Intelligent Event Focused Crawling
Farag, Mohamed Magdy Gharib
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There is need for an integrated event focused crawling system to collect Web data about key events. When an event occurs, many users try to locate the most up-to-date information about that event. Yet, there is little systematic collecting and archiving anywhere of information about events. We propose intelligent event focused crawling for automatic event tracking and archiving, as well as effective access. We extend the traditional focused (topical) crawling techniques in two directions, modeling and representing: events and webpage source importance. We developed an event model that can capture key event information (topical, spatial, and temporal). We incorporated that model into the focused crawler algorithm. For the focused crawler to leverage the event model in predicting a webpage's relevance, we developed a function that measures the similarity between two event representations, based on textual content. Although the textual content provides a rich set of features, we proposed an additional source of evidence that allows the focused crawler to better estimate the importance of a webpage by considering its website. We estimated webpage source importance by the ratio of number of relevant webpages to non-relevant webpages found during crawling a website. We combined the textual content information and source importance into a single relevance score. For the focused crawler to work well, it needs a diverse set of high quality seed URLs (URLs of relevant webpages that link to other relevant webpages). Although manual curation of seed URLs guarantees quality, it requires exhaustive manual labor. We proposed an automated approach for curating seed URLs using social media content. We leveraged the richness of social media content about events to extract URLs that can be used as seed URLs for further focused crawling. We evaluated our system through four series of experiments, using recent events: Orlando shooting, Ecuador earthquake, Panama papers, California shooting, Brussels attack, Paris attack, and Oregon shooting. In the first experiment series our proposed event model representation, used to predict webpage relevance, outperformed the topic-only approach, showing better results in precision, recall, and F1-score. In the second series, using harvest ratio to measure ability to collect relevant webpages, our event model-based focused crawler outperformed the state-of-the-art focused crawler (best-first search). The third series evaluated the effectiveness of our proposed webpage source importance for collecting more relevant webpages. The focused crawler with webpage source importance managed to collect roughly the same number of relevant webpages as the focused crawler without webpage source importance, but from a smaller set of sources. The fourth series provides guidance to archivists regarding the effectiveness of curating seed URLs from social media content (tweets) using different methods of selection.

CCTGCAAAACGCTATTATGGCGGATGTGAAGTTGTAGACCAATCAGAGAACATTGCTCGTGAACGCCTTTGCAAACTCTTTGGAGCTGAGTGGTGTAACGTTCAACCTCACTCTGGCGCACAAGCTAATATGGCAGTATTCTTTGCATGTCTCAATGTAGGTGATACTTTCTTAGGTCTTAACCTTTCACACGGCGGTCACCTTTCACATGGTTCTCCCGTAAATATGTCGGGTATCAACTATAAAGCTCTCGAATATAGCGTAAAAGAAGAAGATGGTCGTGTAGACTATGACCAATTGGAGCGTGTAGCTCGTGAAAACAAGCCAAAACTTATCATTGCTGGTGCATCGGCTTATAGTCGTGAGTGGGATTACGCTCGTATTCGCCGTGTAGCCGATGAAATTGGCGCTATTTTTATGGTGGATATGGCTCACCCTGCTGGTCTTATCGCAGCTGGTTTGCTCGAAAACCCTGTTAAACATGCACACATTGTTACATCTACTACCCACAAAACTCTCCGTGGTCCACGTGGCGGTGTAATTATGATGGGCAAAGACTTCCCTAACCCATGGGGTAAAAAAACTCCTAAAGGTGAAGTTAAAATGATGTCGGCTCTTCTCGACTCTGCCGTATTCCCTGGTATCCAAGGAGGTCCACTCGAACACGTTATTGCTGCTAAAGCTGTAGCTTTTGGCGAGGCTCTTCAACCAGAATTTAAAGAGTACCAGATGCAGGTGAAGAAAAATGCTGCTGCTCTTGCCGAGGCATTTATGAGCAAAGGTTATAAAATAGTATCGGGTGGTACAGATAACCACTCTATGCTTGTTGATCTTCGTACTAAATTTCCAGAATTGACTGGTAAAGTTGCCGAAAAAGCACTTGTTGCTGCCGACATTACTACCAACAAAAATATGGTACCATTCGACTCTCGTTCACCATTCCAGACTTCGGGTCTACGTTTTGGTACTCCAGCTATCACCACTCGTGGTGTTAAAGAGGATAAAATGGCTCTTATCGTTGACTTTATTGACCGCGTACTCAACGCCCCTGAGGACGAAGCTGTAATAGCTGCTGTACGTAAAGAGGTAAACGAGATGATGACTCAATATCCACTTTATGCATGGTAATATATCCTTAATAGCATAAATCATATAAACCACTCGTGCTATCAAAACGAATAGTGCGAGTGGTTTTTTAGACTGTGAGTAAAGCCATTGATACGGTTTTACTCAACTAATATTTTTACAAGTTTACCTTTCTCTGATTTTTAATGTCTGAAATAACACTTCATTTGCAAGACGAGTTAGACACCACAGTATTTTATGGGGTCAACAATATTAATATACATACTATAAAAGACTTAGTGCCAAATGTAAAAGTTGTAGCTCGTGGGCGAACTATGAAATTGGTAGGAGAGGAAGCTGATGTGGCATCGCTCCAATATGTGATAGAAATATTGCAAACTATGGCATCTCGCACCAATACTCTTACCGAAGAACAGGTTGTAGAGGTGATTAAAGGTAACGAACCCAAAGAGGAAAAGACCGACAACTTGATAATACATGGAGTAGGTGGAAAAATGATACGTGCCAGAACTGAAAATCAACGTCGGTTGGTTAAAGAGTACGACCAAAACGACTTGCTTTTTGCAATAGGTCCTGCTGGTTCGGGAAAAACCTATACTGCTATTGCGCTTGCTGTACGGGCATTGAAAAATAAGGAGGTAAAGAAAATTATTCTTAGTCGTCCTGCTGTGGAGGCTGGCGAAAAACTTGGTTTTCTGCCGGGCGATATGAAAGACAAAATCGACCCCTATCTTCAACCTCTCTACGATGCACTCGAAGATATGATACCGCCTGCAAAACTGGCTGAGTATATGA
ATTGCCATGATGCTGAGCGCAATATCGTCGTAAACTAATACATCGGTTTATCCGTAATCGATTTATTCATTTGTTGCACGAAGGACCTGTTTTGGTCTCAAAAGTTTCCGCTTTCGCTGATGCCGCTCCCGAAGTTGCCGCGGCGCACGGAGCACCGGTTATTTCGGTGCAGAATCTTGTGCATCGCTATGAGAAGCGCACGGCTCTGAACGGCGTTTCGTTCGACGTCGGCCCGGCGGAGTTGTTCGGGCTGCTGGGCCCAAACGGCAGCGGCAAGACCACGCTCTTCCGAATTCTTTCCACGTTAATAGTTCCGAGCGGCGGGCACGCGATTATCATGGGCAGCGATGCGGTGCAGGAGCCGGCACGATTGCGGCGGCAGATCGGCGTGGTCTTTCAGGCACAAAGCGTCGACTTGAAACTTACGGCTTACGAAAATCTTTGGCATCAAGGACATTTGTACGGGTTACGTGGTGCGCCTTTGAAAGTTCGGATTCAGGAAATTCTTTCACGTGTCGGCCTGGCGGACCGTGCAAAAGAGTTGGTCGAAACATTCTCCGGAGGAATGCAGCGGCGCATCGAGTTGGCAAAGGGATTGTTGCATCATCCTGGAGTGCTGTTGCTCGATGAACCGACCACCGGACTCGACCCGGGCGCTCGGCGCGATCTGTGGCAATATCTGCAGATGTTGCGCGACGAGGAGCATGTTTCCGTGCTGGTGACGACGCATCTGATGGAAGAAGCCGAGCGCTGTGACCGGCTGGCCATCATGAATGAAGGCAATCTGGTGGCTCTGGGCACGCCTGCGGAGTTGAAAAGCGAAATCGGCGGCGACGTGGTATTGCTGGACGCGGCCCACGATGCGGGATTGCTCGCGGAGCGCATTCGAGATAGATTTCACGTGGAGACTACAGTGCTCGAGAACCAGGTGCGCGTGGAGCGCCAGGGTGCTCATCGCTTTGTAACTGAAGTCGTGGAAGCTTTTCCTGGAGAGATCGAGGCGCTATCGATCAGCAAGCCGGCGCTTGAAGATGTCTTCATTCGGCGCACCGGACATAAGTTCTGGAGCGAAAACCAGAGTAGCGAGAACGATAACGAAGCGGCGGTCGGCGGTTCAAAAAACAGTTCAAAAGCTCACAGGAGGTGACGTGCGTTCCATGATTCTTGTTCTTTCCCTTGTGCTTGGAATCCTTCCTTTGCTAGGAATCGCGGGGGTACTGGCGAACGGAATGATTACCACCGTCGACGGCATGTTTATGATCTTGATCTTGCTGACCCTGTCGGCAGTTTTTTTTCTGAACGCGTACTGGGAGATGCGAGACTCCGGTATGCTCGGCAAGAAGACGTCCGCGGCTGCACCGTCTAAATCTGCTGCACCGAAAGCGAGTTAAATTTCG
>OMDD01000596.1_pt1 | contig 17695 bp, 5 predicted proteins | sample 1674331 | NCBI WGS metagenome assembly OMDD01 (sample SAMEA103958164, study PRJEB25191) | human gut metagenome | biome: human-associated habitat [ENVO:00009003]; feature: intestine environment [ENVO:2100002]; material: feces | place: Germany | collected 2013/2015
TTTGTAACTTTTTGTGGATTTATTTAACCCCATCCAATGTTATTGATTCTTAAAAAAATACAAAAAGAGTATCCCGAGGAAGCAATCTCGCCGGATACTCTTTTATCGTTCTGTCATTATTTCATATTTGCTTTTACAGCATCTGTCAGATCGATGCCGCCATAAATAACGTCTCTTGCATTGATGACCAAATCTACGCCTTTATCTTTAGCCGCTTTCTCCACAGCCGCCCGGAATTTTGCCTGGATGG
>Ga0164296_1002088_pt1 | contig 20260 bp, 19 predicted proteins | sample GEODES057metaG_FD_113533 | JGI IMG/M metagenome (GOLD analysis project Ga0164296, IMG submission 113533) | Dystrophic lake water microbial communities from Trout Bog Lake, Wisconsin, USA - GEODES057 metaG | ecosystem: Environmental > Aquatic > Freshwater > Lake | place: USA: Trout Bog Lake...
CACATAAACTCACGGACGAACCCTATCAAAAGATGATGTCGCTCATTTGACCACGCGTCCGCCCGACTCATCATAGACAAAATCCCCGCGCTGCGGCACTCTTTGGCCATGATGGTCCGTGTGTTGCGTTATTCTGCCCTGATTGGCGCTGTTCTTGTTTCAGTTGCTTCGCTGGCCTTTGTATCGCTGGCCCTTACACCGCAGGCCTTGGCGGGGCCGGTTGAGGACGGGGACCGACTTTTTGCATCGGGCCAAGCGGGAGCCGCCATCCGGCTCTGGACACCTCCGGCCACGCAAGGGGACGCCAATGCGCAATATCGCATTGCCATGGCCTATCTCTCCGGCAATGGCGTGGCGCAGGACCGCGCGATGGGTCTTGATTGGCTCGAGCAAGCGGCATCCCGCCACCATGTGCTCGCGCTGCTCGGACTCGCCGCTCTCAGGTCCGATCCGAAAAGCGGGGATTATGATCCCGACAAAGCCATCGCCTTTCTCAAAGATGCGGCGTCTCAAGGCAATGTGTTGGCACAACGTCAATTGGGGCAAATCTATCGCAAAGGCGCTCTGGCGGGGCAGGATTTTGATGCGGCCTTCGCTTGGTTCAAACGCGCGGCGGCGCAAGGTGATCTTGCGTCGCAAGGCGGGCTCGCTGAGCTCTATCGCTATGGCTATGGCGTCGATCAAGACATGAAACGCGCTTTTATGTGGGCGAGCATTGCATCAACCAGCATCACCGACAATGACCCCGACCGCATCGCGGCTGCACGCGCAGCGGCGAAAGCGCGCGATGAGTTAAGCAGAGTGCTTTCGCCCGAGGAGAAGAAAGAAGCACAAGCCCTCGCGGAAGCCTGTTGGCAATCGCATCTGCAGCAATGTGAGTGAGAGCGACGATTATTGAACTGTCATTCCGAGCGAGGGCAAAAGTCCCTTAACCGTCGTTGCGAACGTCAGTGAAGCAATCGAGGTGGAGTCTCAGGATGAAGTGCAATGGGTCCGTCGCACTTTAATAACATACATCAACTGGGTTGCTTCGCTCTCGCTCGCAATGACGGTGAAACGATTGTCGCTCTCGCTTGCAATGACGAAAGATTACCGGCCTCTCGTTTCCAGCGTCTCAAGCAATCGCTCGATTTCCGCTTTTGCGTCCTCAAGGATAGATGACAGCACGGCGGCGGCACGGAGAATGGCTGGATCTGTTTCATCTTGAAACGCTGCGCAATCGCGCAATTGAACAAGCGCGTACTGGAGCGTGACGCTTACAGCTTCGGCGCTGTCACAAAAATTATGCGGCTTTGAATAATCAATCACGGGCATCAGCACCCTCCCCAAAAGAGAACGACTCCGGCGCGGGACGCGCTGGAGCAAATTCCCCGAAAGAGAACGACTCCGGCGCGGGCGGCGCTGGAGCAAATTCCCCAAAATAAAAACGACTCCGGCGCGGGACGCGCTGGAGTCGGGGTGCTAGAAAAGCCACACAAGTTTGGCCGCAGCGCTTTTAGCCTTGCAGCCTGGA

- Doctoral Dissertations